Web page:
Story by Gina Pham, MPA, ’19
After 27 years, I’m finally grasping my own identity. Language has both confused and formed my identity over the years.
Born in the US to Vietnamese refugees, I didn’t know English until I started pre-k. As a moldable kid, I simply assumed whatever identity was imposed on me. In school I was American; at home I was Vietnamese; in between school and home I was whatever strangers treated me as, which varied depending on the situation. I was a hyphenated (Vietnamese-American) kid so my life straddled two very different identities that often conflicted with one another.
Eiad talks about learning English almost by accident. While his father was teaching his sisters with textbooks and CD programs, Eiad listened to English music, and played video games. Soon, the language came easily and he was pursuing his education in places like Cyprus and Montana, USA.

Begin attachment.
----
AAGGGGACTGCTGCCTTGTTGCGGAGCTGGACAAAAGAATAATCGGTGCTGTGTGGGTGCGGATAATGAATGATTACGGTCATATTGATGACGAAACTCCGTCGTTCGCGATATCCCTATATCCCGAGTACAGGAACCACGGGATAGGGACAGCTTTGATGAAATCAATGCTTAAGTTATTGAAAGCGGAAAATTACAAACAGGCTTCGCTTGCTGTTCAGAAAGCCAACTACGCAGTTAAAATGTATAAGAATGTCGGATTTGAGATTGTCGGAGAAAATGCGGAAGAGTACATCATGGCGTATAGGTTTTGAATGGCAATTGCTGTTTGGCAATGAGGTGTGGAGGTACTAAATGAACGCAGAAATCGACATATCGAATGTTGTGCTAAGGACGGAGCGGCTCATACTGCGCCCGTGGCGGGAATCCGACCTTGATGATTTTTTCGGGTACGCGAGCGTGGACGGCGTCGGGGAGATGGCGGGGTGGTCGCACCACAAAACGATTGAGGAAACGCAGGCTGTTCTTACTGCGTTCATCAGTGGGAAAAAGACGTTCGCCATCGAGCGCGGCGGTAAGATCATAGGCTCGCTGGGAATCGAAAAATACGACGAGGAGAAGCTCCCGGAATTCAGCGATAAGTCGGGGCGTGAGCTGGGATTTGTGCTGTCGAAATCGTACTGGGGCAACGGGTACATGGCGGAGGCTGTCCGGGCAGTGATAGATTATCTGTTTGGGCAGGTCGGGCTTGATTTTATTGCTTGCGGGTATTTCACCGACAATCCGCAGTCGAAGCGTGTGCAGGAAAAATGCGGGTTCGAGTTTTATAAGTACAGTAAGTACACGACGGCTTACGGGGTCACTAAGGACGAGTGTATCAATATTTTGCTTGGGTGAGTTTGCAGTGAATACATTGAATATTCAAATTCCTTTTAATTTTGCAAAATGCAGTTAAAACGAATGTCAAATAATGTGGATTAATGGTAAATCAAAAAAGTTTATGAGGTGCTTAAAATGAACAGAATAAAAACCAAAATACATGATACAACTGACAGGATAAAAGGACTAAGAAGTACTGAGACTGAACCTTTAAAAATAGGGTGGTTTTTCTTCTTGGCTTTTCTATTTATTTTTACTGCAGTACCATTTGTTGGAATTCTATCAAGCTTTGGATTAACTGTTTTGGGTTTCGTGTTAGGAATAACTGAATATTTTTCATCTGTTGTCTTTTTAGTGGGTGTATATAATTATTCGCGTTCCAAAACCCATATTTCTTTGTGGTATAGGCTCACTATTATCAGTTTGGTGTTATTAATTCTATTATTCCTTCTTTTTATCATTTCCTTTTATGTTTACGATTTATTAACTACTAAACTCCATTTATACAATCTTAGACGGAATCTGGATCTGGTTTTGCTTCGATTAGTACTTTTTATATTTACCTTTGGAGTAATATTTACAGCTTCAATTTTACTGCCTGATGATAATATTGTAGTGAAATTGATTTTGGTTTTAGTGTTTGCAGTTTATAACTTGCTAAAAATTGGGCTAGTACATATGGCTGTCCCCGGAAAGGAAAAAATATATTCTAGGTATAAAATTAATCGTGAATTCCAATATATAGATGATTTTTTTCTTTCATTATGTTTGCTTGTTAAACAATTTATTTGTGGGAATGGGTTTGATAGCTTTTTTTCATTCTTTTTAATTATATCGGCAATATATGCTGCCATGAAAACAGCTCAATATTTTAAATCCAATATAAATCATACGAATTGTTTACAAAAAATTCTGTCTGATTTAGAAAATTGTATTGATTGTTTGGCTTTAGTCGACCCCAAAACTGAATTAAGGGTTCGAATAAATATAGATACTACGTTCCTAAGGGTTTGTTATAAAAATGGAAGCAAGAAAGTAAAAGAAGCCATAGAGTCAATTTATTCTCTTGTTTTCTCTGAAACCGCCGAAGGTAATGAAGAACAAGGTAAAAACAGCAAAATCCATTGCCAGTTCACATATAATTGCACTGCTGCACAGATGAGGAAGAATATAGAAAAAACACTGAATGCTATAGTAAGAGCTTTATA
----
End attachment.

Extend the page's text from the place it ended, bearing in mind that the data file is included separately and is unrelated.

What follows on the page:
Patricia has always been a traveller. She is someone who loves arriving in a new place and rises to the challenges of being in a new place, surrounded by a different culture, and an unfamiliar language. Airplanes provide the mechanism to easily move across the globe and languages provide a new window to understanding each new place, its people, and its culture.